The musical education of Lars Ulrich might have begun when he was 5 years old, and his professional tennis player father, along with the rest of the family, still lived in Denmark. Lars’ liberal, open-minded and music-obsessed parents took the precocious young boy to a free outdoor concert with the Rolling Stones. One can only speculate as to how much of the sleazy groove of “Honky Tonk Women” or the libidinous rage of “Can’t You Hear Me Knocking” hardened like mortar into concrete within the mind of the future drummer. It wouldn’t take long for Ulrich to examine every note of Deep Purple’s live record, "Made in Japan," with surgical-style precision. The intensity of rock ‘n’ roll provided an escape for Ulrich, as he wrestled with the grueling training of tennis, and came to the painful realization that he would never measure up to the greatness of his father. The escape became the destination, and for decades, Lars has lived in the world of music. Even though legendary jazz saxophonist Dexter Gordon was his godfather, it’s been the world of hard and heavy music — music for people slow to take direction and quick to draw the middle finger.
Thousands of miles away, across an ocean and in another country, James Hetfield, the teenage son of strict Christian Scientist parents, while missing his father who abandoned him and the family, was finding peace and comfort in the assault and violence of tough guitar riffs and wailing vocals. He had a poster of Aerosmith’s Steven Tyler and Joe Perry on his wall, and his mother painted him into the frame, giving him support for his musical dreams and empowering him to envision himself sharing the stage with his rock heroes. He would allow “Train Kept a-Rollin’,” “Round and Round” and “Rats in the Cellar” to hypnotize him with visions of shaky fingers, banging heads and flashing lights. Hetfield, looking back on his childhood, calls himself a “really sad kid” living within the walls of familial pain, social exile and confused anguish. “Music cracked the shell,” he said. “It was my escape, therapy and savior.” The Rolling Stones sang, “I know it’s only rock ‘n’ roll, but I like it.” Hetfield not only liked it, but would later take a needle of permanent ink to his skin, and animate an angel delivering a single musical note through tongues of flame. An inscription, “Donum Dei” — Latin for “gift from God” — is underneath a tattoo of Saint Michael, a saint who had the unlikely ushers of Ozzy Osbourne, Bon Scott and Bruce Dickinson.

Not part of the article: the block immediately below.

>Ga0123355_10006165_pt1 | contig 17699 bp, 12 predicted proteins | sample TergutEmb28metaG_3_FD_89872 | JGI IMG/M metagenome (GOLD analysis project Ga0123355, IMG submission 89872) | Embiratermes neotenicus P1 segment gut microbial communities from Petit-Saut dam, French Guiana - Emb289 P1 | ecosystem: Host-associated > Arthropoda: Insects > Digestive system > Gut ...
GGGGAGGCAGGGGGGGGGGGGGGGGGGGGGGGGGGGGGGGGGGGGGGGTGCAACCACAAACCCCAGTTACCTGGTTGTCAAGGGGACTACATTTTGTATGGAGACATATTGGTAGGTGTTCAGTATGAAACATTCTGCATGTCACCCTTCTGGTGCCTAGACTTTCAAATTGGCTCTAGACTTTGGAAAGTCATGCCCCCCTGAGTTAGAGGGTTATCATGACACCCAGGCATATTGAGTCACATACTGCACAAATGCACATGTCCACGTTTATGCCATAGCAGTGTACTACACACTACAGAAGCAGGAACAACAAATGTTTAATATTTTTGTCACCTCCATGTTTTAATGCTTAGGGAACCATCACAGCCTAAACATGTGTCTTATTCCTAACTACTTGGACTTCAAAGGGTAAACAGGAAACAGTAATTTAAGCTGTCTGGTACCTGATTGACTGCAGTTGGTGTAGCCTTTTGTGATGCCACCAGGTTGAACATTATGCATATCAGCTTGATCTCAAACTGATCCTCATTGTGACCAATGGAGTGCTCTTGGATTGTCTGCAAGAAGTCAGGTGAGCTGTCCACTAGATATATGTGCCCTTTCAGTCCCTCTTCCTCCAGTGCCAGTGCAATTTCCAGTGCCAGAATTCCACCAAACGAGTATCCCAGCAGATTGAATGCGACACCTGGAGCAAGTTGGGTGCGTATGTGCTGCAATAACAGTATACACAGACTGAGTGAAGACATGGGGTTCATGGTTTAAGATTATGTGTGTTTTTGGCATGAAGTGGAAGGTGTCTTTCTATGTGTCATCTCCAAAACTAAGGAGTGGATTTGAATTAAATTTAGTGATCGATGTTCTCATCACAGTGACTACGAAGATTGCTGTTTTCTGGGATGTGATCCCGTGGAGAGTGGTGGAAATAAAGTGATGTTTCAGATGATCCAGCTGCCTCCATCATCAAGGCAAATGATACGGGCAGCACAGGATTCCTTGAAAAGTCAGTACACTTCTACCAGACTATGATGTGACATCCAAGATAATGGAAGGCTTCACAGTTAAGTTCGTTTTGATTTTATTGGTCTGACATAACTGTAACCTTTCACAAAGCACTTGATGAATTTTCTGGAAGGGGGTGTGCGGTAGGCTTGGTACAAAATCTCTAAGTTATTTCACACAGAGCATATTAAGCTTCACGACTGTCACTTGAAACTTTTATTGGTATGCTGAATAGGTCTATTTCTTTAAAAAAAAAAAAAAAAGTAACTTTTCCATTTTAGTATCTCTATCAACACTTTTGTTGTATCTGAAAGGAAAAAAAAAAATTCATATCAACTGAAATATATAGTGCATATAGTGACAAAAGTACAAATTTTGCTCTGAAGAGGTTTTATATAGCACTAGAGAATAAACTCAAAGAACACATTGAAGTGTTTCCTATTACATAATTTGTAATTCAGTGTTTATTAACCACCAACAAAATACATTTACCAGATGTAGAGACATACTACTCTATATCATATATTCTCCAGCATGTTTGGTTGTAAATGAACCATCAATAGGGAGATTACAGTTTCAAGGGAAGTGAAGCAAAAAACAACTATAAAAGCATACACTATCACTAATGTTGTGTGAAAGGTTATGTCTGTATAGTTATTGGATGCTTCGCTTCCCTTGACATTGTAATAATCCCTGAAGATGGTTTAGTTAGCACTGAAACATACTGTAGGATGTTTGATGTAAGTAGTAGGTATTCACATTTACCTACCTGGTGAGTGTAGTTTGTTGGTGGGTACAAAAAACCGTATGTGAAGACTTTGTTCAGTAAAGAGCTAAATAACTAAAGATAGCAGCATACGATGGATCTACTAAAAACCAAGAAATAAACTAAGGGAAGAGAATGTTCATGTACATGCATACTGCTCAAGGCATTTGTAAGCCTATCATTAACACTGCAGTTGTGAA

“Welcome to Hell” was the greeting that Venom — a heavy metal band from England — gave the world in 1981 with their influential album of the same name. The seizure-inducing speed of the guitar riffs and drum fills, the growling vocals, and the decidedly antisocial variety of Venom sank and swam into the veins of Hetfield and Ulrich. The tonic had begun to brew, and Metallica was ready to pour it down the throats of anyone who would pay the price of the cover. Metallica added the crucial ingredient of Americana to what Diamond Head, Venom, Motörhead and punk rock had already dropped in the barrel. The result was thrash, an extreme subgenre of heavy metal characterized by its fast tempo. Keith Richards once said that rock ‘n’ roll is just the blues played faster. Thrash is rock ‘n’ roll played with a rapidity to rival a race car. Mick Wall writes that 10 years earlier, Metallica might have sounded exactly like Deep Purple, and 10 years later they could have sounded like Alice In Chains. In 1983, no one was prepared for the band’s first album, "Kill ’Em All." Originally titled "Metal Up Your Ass," when record company executives and marketing directors of the small label Megaforce insisted on something tamer, Cliff Burton reacted with anger: “F**k them. Kill ’em all.” The stars were born. One of those stars was Kirk Hammett, a replacement for Dave Mustaine, whose volatility proved too much for Metallica’s stability. Hammett had already earned his stripes and scars with the metal band Exodus. In the Wild West of heavy metal, Metallica managed to replace Wyatt Earp with Doc Holliday.